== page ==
English-language learners did increasingly worse academically in Boston Public Schools in the three years following passage of Question 2, according to an exhaustive study released this week on the impact of the ballot measure approved in 2002 that greatly curtailed transitional bilingual education in the state. An April 7 article in the Boston Globe summarizes the study.
The dropout rate for ELLs in Boston high schools increased significantly from 2003 to 2006, the years examined by the study, and in some areas of achievement, ELLs lost ground in comparison with other students. The research was conducted by the Maurico Gaston Institute for Latino Community Development and Public Policy at the University of Massachusetts at Boston and the Center for Collaborative Education. (Find links to the two studies resulting from the research here.)
In 2003, high school ELLs both in general education classes and in special programs to learn English were less likely to drop out of school than students on average in Boston Public Schools. But by 2006, the trend was reversed and both groups of ELLs were more likely to drop out that on average. While 10.9 percent of students on average dropped out, 11.9 percent of ELLs in general education classes dropped out and 12.1 percent of ELLs in special programs dropped out.
Test scores show that ELLs in 4th grade improved their pass rates in math and English/language arts from 2003 to 2006. But in the 10th grade, pass rates for ELLs on state math and English/language arts tests fell significantly at the same time that pass rates for all students climbed. In 2003, ELLs in special programs were more likely to pass the 10th grade math test than students on average. In 2006, they were considerably less likely to pass the test. That year, only 45.4 percent of ELLs in special programs passed the 10th grade math test compared with 67.9 percent of students who did for the whole school district.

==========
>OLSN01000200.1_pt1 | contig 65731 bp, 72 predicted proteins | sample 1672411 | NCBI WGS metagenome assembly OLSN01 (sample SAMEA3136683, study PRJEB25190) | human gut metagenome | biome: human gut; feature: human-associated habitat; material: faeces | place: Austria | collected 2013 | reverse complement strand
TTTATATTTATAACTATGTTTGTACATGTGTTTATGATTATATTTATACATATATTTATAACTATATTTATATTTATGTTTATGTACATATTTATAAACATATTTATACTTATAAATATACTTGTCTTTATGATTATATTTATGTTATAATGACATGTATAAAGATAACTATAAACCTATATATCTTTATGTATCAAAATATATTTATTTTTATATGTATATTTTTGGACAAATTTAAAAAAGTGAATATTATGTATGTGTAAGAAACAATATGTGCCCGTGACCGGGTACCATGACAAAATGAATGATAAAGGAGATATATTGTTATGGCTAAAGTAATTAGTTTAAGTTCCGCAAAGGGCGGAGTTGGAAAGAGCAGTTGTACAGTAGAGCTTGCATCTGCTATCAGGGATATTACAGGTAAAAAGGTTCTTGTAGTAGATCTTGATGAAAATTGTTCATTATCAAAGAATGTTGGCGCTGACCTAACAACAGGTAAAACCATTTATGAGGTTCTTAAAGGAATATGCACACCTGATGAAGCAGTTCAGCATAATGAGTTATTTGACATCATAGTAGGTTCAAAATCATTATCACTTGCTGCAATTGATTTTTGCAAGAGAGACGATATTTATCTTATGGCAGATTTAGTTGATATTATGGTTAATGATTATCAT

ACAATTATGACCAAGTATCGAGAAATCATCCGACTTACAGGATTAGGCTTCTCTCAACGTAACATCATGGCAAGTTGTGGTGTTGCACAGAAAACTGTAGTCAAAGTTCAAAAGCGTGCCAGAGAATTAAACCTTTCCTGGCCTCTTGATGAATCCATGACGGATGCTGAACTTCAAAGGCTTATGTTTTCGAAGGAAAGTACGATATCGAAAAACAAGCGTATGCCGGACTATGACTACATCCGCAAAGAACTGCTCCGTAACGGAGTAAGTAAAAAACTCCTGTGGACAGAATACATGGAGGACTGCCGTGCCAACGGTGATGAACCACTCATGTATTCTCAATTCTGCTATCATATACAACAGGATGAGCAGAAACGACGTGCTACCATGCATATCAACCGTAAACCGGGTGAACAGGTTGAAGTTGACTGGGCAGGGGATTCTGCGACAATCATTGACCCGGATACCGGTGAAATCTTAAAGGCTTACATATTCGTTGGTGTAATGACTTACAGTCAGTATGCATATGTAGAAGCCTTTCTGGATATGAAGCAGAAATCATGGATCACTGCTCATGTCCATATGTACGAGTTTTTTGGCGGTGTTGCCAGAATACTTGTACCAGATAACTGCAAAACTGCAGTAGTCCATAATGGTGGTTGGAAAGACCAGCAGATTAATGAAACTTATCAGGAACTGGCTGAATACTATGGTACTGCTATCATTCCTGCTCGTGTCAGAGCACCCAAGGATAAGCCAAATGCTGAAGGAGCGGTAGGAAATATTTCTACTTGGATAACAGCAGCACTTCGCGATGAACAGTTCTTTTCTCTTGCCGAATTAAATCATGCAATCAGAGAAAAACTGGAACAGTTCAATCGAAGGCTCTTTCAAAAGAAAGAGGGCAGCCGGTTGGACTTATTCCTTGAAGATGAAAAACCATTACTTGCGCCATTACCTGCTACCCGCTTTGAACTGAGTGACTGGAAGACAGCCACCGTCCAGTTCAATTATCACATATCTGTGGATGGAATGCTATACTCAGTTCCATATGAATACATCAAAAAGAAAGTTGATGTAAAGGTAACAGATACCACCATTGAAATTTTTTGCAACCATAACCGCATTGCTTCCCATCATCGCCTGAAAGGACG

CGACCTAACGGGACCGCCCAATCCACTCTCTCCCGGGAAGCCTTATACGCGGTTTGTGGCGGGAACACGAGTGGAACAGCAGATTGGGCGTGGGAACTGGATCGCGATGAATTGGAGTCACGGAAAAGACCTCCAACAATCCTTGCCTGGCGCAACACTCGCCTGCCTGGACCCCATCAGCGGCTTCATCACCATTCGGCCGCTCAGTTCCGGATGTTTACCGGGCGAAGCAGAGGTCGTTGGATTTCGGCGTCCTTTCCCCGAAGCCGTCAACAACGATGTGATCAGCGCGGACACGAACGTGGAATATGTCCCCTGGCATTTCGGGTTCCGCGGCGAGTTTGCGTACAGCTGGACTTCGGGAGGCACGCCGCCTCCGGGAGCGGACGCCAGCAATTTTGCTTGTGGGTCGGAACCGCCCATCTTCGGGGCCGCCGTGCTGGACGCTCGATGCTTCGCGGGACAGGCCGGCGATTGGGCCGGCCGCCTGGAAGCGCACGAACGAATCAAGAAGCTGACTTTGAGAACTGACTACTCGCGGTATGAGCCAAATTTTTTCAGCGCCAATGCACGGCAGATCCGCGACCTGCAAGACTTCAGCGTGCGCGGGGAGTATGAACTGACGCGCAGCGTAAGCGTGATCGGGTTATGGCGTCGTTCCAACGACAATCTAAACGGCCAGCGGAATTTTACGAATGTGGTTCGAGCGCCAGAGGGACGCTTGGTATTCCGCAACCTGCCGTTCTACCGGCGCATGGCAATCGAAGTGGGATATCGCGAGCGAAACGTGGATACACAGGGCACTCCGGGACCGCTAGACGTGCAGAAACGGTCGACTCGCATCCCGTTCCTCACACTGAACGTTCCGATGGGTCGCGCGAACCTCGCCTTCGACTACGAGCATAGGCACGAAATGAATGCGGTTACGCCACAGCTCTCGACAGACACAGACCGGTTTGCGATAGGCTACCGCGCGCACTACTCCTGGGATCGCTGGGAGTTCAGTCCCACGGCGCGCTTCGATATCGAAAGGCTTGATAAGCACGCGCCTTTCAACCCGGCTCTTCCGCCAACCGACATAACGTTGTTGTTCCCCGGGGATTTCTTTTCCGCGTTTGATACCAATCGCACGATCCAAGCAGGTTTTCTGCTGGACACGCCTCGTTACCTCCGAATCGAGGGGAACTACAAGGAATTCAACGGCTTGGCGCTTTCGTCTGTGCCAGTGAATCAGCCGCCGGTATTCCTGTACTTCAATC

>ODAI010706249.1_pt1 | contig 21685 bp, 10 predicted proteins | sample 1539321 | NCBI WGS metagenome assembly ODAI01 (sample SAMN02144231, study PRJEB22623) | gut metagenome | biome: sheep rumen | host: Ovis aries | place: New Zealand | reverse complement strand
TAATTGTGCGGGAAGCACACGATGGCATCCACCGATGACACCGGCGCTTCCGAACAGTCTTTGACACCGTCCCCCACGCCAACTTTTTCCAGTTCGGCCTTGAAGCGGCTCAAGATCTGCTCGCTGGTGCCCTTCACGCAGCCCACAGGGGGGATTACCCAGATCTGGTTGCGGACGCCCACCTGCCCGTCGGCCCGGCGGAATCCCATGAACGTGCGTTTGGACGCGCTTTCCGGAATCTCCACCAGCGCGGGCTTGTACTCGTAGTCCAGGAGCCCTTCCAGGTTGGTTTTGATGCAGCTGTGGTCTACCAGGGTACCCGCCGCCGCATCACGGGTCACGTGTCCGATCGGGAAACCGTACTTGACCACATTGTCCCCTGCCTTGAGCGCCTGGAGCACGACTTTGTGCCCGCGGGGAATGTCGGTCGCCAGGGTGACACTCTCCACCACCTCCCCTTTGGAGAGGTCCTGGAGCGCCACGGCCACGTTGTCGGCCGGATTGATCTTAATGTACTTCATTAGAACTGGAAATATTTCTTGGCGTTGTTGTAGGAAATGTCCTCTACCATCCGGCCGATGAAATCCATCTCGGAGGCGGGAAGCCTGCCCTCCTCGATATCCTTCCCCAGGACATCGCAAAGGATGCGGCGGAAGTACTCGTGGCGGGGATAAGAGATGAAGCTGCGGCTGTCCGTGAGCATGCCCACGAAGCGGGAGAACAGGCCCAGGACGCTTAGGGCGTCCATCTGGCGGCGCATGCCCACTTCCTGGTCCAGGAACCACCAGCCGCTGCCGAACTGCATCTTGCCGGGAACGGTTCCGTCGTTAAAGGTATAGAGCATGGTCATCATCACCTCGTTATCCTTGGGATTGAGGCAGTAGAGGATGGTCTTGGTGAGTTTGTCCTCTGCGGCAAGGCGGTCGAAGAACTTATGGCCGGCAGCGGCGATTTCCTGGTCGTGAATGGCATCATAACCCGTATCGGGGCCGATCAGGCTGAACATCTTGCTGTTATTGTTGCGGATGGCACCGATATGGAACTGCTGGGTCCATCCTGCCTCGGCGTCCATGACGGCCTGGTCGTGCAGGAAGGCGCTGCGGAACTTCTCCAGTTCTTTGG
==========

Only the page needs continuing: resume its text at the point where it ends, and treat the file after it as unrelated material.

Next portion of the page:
The achievement gap between ELLs and native speakers of English widened at all grade levels, the report found.
The report notes that statewide, the dropout rate for ELLs increased from 6.1 percent in 2003 to 9.5 percent in 2006. It also notes that gaps between ELLs and other students in Massachusetts haven’t narrowed during that same period of time.
The report doesn’t take a stance that Boston schools, or Massachusetts, for that matter, should return to transitional bilingual education. But it says that students’ experience with structured English immersion, the default method for teaching ELLs after passage of Question 2, must be improved. “Regardless of the opinion one holds about the relative value of different models of instruction, what is clear—and highlighted in this report—is the difficulty of implementing such a rapid and highly disruptive policy change in an urban district already burdened with very complex problems,” the researchers for the study conclude.
The Boston school system is only the latest urban school district to have been singled out as needing to improve services for ELLs. School districts in Seattle and Portland also need to overhaul their programs for ELLs, according to educators or researchers who have reviewed them.
At the same time, at least one urban school system, Salt Lake City public schools, recently got a stamp of approval from the office for civil rights of the U.S. Department of Education for providing adequate services for ELLs.
A version of this news article first appeared in the Learning the Language blog.